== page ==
The Oklahoma Aeronautics Commission (OAC) recently worked with state Rep. Charles Ortega and state Senator Joe Newhouse to streamline laws regarding any structure near a public use airport in the state.
Governor Mary Fallin signed HB 2179 into law last week.
During the 2010 legislative session, the “Aircraft Pilot and Passenger Protection Act” (APPPA) provided legislative intent to regulate the height of structures near public-use airports.
It also required a person to obtain a permit from OAC prior to the construction, installation or alteration of any structure near a public use airport under certain circumstances. It provided conditions under which a structure is presumed to be a hazard to air navigation.
It also required notice prior to and application for a permit from OAC and to file a permit with the county clerk.“The goal of these changes is to streamline the statute, ensuring an efficient permitting process for those who have to apply and to update existing language to ensure it is in line with current airport industry standards,” said Ortega.
Grayson Ardies, airport development division manager with the commission stated, “Under APPPA originally, we did not intend to permit temporary structures. With this new language we added a specific item that states temporary structures that are in place less than 24 months do not require a permit from OAC. We ran into this problem at an airport in eastern Oklahoma where someone was placing a piece of mining equipment (that was going to sit idle and not operate as part of the mine) that did not fall within the existing item for mobile or temporary equipment. A permit for such a temporary structure should not be required as APPPA is intended to apply only to permanent structures.”
The law allows for issued permits to be amended for the purpose of micro-siting a structure. This was a specific request of several companies OAC issued permits to over the six-year history of APPPA. During the application process, a company will submit the coordinates and elevations of the structure based upon surveys.
“As a strong advocate for aviation and aerospace in Oklahoma, I have seen the permitting process work based on the successes of the 2010 APPPA law enactment. These new changes will assist businesses and contractors to further work in harmony with state airports to keep aircraft approach surfaces clear,” Fallin said.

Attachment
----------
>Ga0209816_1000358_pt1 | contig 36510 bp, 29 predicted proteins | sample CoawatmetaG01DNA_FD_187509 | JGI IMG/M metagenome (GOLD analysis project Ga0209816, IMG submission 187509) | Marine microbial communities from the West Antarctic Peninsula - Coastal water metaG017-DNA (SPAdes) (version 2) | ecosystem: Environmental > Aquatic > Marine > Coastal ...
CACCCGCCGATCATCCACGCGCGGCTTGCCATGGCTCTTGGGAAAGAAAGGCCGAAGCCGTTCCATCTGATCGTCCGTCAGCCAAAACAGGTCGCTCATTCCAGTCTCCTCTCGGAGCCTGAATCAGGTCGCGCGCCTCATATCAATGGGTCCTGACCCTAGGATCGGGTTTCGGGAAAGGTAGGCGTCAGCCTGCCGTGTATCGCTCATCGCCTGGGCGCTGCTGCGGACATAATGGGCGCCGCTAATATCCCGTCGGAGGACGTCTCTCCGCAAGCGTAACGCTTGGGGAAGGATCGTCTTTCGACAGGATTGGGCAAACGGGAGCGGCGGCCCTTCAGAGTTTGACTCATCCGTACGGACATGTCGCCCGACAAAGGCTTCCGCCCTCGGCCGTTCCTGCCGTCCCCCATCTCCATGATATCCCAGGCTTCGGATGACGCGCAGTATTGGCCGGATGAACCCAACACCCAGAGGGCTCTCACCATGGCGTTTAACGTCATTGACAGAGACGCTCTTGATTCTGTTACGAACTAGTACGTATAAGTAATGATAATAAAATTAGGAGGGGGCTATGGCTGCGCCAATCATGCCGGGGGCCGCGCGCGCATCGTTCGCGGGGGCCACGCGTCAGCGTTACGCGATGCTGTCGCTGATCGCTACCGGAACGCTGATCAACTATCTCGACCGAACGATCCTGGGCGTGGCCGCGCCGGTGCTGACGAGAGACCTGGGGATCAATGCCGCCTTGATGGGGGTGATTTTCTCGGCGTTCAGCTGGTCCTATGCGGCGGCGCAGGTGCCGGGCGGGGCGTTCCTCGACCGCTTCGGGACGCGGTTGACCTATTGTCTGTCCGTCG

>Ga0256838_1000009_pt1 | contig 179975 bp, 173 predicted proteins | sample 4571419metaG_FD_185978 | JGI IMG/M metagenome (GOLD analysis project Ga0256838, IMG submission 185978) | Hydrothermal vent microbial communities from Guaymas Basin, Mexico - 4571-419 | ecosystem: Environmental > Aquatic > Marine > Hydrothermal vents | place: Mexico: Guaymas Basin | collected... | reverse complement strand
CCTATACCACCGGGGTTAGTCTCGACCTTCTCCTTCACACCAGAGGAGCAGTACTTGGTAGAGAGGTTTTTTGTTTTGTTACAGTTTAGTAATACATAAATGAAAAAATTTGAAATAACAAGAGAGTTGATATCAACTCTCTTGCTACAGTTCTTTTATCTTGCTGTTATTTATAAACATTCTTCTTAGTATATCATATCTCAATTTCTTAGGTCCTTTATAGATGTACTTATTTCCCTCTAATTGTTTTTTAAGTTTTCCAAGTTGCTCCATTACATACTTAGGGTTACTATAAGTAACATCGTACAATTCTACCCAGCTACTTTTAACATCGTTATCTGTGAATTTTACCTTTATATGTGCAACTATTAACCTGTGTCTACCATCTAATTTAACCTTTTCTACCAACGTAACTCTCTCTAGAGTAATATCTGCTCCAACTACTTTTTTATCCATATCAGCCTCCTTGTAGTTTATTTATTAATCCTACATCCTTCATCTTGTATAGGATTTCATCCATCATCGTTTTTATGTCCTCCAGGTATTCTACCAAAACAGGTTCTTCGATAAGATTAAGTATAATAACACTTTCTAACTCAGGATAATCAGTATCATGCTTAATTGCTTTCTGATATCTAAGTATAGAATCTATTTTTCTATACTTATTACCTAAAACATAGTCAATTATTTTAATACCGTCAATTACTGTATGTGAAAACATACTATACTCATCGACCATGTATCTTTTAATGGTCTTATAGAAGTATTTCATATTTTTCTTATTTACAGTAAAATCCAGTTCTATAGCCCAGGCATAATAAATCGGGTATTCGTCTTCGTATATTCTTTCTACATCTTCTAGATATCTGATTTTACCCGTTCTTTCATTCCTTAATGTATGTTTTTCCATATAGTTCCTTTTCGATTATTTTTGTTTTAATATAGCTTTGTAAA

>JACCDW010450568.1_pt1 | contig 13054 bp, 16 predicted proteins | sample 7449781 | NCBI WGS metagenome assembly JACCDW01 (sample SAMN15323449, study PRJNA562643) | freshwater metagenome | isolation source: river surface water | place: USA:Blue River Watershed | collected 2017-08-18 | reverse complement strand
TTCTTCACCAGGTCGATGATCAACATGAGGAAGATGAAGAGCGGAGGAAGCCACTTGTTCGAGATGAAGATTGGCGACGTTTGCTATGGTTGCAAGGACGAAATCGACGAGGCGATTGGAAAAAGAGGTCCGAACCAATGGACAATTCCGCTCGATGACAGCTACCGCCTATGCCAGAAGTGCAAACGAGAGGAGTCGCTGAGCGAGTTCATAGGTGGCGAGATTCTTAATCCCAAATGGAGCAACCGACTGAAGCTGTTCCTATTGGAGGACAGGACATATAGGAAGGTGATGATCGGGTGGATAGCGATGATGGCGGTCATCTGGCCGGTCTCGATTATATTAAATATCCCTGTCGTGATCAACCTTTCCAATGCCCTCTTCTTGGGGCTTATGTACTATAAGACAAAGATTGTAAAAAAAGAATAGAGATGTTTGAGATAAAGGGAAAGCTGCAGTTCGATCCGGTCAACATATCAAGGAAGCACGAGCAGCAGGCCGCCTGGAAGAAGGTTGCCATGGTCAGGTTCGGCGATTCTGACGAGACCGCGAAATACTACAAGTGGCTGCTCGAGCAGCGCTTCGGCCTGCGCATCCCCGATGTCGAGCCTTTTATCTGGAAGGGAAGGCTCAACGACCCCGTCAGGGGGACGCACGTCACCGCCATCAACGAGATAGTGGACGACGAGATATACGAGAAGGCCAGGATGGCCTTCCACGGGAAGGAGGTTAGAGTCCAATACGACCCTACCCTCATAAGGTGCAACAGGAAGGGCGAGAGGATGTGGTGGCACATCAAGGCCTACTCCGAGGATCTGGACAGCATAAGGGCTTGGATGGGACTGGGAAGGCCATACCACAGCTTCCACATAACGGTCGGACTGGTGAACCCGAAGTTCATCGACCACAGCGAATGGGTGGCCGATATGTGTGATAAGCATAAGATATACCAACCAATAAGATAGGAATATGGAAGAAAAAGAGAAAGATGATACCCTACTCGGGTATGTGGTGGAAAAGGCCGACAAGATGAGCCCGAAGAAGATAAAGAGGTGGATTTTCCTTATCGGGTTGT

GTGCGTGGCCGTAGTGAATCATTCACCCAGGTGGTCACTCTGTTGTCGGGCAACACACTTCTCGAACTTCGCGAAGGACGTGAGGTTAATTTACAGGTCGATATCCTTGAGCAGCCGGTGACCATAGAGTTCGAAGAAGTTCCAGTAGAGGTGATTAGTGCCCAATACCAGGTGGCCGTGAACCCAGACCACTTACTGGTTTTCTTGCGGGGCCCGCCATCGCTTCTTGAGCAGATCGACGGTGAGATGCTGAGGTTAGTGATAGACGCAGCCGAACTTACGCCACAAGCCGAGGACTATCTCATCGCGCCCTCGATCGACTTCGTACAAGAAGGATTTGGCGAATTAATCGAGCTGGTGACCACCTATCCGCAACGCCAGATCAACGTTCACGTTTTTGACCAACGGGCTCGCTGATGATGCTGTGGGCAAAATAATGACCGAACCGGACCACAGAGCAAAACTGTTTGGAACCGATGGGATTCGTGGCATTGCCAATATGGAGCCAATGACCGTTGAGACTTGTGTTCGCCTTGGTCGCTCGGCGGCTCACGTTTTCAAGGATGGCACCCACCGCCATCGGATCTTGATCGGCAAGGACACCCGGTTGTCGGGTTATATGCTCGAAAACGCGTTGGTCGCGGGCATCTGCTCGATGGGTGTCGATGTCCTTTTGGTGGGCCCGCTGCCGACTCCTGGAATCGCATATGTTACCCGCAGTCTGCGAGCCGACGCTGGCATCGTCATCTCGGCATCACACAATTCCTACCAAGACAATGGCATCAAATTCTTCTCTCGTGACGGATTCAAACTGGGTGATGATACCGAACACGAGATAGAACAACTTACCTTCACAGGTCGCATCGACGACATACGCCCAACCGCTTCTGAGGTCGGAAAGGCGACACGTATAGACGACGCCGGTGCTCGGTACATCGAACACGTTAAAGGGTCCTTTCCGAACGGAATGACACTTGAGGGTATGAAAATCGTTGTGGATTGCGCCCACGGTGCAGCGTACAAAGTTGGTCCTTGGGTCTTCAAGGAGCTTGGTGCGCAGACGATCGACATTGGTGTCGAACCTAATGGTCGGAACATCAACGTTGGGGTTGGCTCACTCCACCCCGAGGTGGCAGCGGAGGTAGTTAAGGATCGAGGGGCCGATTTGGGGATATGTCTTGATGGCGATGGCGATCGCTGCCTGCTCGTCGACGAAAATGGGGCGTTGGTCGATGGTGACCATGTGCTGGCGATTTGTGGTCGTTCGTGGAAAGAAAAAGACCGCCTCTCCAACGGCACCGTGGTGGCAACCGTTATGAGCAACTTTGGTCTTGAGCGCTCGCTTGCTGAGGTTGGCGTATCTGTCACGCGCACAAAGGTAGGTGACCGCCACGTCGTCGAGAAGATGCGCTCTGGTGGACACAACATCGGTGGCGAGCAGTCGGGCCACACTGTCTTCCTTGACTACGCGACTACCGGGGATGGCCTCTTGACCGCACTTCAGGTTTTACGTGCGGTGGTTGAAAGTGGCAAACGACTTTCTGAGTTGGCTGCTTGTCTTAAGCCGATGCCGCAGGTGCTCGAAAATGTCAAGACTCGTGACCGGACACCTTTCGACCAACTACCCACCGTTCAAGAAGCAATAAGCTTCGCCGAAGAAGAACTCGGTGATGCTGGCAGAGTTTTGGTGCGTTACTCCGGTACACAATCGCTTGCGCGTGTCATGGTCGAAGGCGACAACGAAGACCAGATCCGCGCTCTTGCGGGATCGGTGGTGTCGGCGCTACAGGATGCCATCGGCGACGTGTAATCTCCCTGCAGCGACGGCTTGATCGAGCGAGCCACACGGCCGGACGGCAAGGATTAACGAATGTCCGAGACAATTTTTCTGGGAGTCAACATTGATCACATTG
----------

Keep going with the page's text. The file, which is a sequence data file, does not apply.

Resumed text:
The bill updates items in the definition of incompatible use to ensure it is in line with national standards for airports.
The changes will add in specific items such as a place of assembly (golf course, sporting field, etc.), transportation facility (roadway, parking lot, etc.), and storage facility (fuel tanks, waste-water holding tank, etc.) among others. This will bring the definition of incompatible use in line with airport standards for what should and shouldn’t be located within the confines of the primary surface (immediate area within 500 feet of the runway) and the runway protection zone (extends approximately 2,500 feet from the end of the runway).
These are the locations that have the highest chance to see an aircraft crash during an emergency (either on takeoff or approach to landing) and should be as clear as possible to protect both those on the ground and those in the aircraft, state officials note.
The bill will also extend the amount of time a person has to file an approved permit in the county clerk’s office and return a copy to OAC from 30 days to 60 days.
“Oklahoma’s aerospace industry, including our airports, is vital to Oklahoma’s economic growth. Determining under what circumstances structures must be permitted is a process that is critical for safety. At the same time, burdensome and unnecessary requirements can hinder job growth in other sectors,” Newhouse said. “These changes bring balance to the process without jeopardizing safety.”
The new law only applies to airspace in the immediate vicinity of public-use and military airports. The remaining 95% of Oklahoma’s airspace is unaffected by this law, officials note.